Claiming that their war-making authority rested in their power as commanders-in-chief, both Johnson and Nixon refused to ask Congress for approval to wage war in Vietnam, a major factor in undermining popular support for that conflict. In the entire history of the United States, only seven wars had been declared by Congress, with World War II the last declared war. Ten other wars were not declared: the Florida Seminole Wars, 1817-58; the Civil War, 1861-65; the Korean War, 1950-53; the Vietnam War, 1964-72; the first Gulf War, 1991; the war on drugs, 1980s to the present; the Kosovo war, 1999; the “war on terror”, 2001 to the present; Operation Enduring Freedom (Afghanistan), 2001; and the second Gulf war (Iraq), 2003. Instead of formal war declarations, the US Congress has issued authorizations of force. Such authorizations have included the Gulf of Tonkin Resolution of 1964 that officially initiated US participation in the Vietnam War, and the “use-of-force” resolution that started the 2003 Iraq war. Questions remain as to the legality of these authorizations of force.
Ironically, the Federal Republic of Germany, whose own empire had been partitioned out of existence since the end of World War I, was pushed to contribute financially to its own defense against Soviet threat so that its less prosperous but victorious imperialist allies, Britain and France, could spend their hard-pressed resources to defend their crumbling empires outside of Europe in the name of democracy.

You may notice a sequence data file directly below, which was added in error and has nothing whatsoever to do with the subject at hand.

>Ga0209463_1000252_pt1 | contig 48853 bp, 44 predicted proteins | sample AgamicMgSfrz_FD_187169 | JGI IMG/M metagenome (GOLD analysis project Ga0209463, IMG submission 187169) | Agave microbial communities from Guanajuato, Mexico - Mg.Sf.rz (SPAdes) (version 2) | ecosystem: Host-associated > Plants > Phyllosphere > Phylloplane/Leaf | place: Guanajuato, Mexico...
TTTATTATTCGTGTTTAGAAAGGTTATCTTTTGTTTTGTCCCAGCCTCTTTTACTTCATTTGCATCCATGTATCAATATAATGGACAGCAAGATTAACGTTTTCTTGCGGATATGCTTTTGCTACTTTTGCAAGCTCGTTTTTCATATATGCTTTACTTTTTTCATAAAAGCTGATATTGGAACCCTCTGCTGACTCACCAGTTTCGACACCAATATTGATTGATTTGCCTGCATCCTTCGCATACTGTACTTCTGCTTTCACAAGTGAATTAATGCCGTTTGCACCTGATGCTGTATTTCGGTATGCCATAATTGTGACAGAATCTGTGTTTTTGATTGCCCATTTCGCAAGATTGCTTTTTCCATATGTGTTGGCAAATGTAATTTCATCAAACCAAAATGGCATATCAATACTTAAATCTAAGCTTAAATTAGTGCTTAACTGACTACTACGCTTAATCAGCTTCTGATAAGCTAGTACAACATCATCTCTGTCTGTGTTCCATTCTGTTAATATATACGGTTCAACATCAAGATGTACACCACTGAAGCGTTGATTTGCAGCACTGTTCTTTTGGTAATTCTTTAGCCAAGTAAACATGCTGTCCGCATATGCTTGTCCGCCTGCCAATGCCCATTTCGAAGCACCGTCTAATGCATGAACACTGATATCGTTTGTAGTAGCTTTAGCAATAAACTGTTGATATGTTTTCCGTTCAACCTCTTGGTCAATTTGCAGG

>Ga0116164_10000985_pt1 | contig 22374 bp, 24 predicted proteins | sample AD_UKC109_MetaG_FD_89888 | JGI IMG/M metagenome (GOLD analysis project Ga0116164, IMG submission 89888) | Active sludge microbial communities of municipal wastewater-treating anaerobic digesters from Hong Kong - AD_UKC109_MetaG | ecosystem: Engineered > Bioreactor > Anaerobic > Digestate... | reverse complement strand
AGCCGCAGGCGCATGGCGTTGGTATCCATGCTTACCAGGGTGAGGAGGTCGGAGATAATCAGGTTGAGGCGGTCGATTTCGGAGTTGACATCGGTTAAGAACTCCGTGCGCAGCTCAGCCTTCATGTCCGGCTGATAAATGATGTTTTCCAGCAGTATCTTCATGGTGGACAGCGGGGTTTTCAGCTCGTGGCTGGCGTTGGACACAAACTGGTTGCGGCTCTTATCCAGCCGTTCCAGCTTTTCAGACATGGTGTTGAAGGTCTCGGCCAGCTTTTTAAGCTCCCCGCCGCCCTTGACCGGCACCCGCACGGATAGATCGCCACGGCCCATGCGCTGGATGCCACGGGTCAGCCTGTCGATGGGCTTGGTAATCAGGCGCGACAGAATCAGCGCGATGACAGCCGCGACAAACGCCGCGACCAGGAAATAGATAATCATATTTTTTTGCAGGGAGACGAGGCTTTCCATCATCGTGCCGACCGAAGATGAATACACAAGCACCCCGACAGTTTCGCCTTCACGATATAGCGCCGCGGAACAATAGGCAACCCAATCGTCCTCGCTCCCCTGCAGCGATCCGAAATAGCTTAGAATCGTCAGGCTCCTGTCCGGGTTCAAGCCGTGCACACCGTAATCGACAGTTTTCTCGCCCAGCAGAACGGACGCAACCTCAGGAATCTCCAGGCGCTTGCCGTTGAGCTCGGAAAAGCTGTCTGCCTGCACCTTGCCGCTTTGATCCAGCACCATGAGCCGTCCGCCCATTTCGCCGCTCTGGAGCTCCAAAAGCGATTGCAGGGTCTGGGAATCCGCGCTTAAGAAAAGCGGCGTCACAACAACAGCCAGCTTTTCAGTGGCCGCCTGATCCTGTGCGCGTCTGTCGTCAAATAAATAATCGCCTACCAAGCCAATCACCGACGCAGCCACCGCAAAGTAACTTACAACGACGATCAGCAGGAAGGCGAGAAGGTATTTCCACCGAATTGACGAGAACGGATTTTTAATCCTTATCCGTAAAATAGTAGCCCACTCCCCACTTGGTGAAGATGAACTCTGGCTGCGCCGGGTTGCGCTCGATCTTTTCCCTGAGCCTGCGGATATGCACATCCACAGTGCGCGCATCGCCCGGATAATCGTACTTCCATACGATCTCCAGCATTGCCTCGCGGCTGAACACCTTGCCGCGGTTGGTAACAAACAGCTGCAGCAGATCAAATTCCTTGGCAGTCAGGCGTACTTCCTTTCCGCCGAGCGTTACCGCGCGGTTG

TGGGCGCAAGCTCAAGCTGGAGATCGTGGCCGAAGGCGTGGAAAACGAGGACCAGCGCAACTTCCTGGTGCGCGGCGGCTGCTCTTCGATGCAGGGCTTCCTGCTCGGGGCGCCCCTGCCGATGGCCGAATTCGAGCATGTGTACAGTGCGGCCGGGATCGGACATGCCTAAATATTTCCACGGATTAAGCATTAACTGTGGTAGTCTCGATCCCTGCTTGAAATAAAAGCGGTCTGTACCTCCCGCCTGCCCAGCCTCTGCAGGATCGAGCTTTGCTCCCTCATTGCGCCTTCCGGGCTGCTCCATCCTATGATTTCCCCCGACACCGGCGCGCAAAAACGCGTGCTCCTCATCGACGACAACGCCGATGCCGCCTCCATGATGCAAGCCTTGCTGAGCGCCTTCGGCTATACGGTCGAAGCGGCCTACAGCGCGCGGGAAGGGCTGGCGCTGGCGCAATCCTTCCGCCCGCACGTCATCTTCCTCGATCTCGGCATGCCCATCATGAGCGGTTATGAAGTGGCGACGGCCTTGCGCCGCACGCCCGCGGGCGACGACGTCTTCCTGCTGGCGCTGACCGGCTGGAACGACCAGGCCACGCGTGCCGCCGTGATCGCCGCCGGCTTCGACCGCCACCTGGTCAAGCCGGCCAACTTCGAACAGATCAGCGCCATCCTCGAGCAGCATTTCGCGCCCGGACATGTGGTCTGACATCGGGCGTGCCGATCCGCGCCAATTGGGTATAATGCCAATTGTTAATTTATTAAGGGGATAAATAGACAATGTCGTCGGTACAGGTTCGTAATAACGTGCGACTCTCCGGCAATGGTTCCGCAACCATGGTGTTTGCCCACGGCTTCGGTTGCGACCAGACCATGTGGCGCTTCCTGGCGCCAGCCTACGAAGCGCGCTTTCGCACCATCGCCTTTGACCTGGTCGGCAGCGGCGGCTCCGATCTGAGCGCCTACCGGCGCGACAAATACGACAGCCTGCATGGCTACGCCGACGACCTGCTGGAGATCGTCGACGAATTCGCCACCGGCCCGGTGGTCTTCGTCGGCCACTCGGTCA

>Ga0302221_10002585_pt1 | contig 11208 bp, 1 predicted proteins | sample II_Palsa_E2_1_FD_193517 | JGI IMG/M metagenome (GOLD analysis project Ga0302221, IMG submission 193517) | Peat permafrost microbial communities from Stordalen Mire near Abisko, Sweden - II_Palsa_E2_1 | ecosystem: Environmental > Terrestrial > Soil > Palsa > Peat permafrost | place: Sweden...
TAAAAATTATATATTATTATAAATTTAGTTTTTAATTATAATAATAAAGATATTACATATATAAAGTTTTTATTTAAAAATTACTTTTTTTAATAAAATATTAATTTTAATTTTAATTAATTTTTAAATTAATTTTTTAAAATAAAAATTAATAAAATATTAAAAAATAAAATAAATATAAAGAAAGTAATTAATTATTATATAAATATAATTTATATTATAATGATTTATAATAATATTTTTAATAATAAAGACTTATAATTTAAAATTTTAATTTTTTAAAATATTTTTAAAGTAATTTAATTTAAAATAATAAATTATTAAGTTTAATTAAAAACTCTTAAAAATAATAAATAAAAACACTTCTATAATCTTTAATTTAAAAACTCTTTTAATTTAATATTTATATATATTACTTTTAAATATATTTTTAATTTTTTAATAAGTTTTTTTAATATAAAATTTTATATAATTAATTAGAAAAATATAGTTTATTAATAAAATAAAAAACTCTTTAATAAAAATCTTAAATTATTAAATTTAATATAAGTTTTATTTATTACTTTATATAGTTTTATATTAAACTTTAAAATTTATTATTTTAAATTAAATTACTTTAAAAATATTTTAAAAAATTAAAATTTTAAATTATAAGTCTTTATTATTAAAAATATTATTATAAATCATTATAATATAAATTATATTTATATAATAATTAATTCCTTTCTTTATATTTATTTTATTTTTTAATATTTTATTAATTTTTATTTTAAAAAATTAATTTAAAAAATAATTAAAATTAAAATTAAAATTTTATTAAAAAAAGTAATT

For West Germany, five years after having lost the most devastating of all wars, this meant forming a new army, a step unthinkable for many Germans who had just gone through de-Nazification and demilitarization indoctrination during Allied occupation. But the worldwide “Korean War boom” of 1950 came at exactly the right moment for an export-addicted Germany eager to capture new overseas markets. As West Germany prospered from profits garnered from new wars to defend imperialism in Asia, the US was in a position to push Germany into rearmament, despite the fact that German rearmament was anathema not only to German citizens, but also to all their apprehensive neighbors, especially France. As the Korean War continued, however, opposition to rearmament lessened within West Germany, and China’s entry into the war caused Gaullist France, which was apprehensive of the liberating impact of Asian communism on its crumbling empire in Southeast Asia, to revise its negative posture toward German rearmament, as long as the new German war machine was oriented toward the east. Instead of the tradition Franco-Russian alliance against a powerful Germany, the French began to see benefits in using the Germans to deter Soviet intentions to march toward Paris. It was a classic balance-of-power move. Germany, deprived of sovereign authority, was at the mercy of superpower global conflict.